Christian Science declares that there is one infinite entity,—one supreme and adequate noumenon; one all-knowing, divine intelligence or Mind; one individual and self-existent Deity, who is the basis, foundation, cause, origin, source, and Principle of all that has actual existence; one infinity of good, Life, Truth, and Love,—and it declares that this in-finite One, who has done all things well, is God and is alone entitled to be called God. It declares that the substance of God and His creation is Spirit and that our spiritually perfect God is not only the sole creator, but is the only law, power, and presence in the realm of the real.
The entire structure of Christian Science rests consistently on this basis, and it necessarily repudiates all assumption that the deific nature includes any evil or necessity for the employment of evil in order to be God and to govern His kingdom.
A practical salvation can proceed from a practical God only. If God included both good and evil, the only offspring would be chaos and pandemonium. It may be assumed that in the main Christian people will sanction all of this statement about God except the averment that God is not implicated in evil, but there are many who do not believe there is a God or that the universe has been created by Spirit. They cling to the belief that the "first cause" of the universe is material and that the phenomena thereof are procured by a process of evolution. By denying the statement that an individual intelligent God is the author of all that really exists, they deny the entire structure of Christian Science. There are very many reasons why Christian Scientists are reconciled to the spiritual or mental life basis instead of a material hypothesis, and by way of support thereof, the following analysis is presented:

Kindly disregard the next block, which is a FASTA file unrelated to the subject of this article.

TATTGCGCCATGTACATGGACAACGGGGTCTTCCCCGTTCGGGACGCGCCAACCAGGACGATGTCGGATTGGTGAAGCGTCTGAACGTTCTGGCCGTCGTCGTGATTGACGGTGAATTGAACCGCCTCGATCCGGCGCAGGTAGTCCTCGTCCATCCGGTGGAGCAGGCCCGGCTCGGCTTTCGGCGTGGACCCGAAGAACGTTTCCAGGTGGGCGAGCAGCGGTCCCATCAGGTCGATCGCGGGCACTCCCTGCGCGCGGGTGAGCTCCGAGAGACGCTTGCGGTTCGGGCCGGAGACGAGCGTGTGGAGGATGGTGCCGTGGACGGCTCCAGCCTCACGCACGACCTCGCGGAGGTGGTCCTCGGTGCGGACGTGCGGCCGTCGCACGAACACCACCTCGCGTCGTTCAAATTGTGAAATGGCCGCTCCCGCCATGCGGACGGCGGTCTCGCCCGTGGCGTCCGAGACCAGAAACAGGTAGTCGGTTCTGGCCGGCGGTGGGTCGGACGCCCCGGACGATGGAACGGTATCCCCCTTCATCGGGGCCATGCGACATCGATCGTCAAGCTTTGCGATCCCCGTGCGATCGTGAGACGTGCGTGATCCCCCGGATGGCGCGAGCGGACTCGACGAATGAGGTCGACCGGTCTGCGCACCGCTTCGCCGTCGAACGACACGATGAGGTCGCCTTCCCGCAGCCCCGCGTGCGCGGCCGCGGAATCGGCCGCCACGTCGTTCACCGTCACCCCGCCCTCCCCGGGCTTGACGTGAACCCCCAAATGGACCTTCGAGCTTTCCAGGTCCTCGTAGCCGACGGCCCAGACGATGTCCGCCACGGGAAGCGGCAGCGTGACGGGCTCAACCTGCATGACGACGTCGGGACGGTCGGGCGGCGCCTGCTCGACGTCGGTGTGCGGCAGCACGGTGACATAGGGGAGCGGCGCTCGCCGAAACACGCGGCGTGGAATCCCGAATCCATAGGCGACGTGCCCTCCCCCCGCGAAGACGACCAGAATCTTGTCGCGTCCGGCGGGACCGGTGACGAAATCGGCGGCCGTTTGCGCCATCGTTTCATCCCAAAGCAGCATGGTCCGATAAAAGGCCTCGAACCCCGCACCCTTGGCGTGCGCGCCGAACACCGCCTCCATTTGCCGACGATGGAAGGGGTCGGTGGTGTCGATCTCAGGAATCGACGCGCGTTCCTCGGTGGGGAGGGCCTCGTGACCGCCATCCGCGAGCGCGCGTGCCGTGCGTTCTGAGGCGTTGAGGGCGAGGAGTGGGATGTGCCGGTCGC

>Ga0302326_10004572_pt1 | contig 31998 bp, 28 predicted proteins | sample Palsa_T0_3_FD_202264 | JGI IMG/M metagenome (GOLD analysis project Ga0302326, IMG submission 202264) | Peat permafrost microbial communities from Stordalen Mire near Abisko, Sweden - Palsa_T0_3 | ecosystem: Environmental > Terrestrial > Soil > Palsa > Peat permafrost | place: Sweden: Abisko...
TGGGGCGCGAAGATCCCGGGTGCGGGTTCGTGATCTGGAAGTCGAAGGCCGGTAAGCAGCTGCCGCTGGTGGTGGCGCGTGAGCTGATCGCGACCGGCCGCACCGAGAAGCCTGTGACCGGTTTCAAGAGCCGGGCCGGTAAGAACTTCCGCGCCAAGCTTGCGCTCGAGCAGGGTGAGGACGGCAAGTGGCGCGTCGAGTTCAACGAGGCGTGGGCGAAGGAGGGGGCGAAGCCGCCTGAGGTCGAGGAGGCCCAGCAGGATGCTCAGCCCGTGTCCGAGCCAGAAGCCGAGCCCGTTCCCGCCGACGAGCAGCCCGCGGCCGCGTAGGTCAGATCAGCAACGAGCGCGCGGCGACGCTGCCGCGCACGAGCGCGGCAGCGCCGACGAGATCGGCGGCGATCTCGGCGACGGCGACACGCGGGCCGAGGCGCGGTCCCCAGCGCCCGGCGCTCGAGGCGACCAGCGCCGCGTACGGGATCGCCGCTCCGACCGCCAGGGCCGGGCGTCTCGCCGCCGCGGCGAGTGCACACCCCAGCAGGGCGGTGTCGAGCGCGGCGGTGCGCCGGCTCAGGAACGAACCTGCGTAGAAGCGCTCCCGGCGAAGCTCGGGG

A cause cannot produce an effect superior to itself. An effect cannot excel or show forth any phenomenon which is unlike its cause. An effect or phenomenon cannot by evolutionary process improve itself, or improve upon its cause. Man exists at the standpoint of effect. He did not produce himself and is not a state of self-existence. Every man exhibits intelligence, which is also the effect of some cause. Matter is non-intelligence; it not only is not an instance of self-existence, but it cannot create anything. It certainly cannot produce intelligence nor has it any process by which non-intelligence can become intelligence. The irresistible conclusion is that the creator of an intelligent man is an intelligent creator.